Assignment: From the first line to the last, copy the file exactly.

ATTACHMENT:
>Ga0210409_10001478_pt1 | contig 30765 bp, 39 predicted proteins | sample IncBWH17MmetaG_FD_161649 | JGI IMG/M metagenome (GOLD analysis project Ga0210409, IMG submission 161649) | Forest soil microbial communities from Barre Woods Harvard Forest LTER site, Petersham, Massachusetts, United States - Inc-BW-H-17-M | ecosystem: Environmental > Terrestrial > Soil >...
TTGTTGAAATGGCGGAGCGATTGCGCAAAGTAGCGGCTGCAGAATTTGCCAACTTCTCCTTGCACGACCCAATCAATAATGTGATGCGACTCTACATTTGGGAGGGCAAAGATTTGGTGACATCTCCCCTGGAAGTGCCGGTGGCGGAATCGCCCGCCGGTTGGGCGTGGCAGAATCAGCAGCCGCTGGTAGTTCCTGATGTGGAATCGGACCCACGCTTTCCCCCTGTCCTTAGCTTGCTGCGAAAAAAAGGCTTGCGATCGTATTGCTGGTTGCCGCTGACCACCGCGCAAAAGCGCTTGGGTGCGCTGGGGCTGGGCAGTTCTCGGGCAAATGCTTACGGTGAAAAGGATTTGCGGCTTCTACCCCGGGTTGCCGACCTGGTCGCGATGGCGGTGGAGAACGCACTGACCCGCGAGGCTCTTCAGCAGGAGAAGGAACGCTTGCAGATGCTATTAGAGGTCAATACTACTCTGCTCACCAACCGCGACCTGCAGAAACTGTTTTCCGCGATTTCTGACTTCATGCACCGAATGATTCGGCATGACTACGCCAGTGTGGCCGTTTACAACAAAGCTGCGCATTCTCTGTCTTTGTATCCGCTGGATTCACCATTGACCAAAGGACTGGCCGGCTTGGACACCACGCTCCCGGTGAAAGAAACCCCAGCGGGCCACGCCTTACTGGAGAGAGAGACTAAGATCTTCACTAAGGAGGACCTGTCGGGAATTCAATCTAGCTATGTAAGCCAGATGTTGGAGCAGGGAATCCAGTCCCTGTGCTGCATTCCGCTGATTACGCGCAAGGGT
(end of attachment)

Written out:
>Ga0210409_10001478_pt1 | contig 30765 bp, 39 predicted proteins | sample IncBWH17MmetaG_FD_161649 | JGI IMG/M metagenome (GOLD analysis project Ga0210409, IMG submission 161649) | Forest soil microbial communities from Barre Woods Harvard Forest LTER site, Petersham, Massachusetts, United States - Inc-BW-H-17-M | ecosystem: Environmental > Terrestrial > Soil >...
TTGTTGAAATGGCGGAGCGATTGCGCAAAGTAGCGGCTGCAGAATTTGCCAACTTCTCCTTGCACGACCCAATCAATAATGTGATGCGACTCTACATTTGGGAGGGCAAAGATTTGGTGACATCTCCCCTGGAAGTGCCGGTGGCGGAATCGCCCGCCGGTTGGGCGTGGCAGAATCAGCAGCCGCTGGTAGTTCCTGATGTGGAATCGGACCCACGCTTTCCCCCTGTCCTTAGCTTGCTGCGAAAAAAAGGCTTGCGATCGTATTGCTGGTTGCCGCTGACCACCGCGCAAAAGCGCTTGGGTGCGCTGGGGCTGGGCAGTTCTCGGGCAAATGCTTACGGTGAAAAGGATTTGCGGCTTCTACCCCGGGTTGCCGACCTGGTCGCGATGGCGGTGGAGAACGCACTGACCCGCGAGGCTCTTCAGCAGGAGAAGGAACGCTTGCAGATGCTATTAGAGGTCAATACTACTCTGCTCACCAACCGCGACCTGCAGAAACTGTTTTCCGCGATTTCTGACTTCATGCACCGAATGATTCGGCATGACTACGCCAGTGTGGCCGTTTACAACAAAGCTGCGCATTCTCTGTCTTTGTATCCGCTGGATTCACCATTGACCAAAGGACTGGCCGGCTTGGACACCACGCTCCCGGTGAAAGAAACCCCAGCGGGCCACGCCTTACTGGAGAGAGAGACTAAGATCTTCACTAAGGAGGACCTGTCGGGAATTCAATCTAGCTATGTAAGCCAGATGTTGGAGCAGGGAATCCAGTCCCTGTGCTGCATTCCGCTGATTACGCGCAAGGGT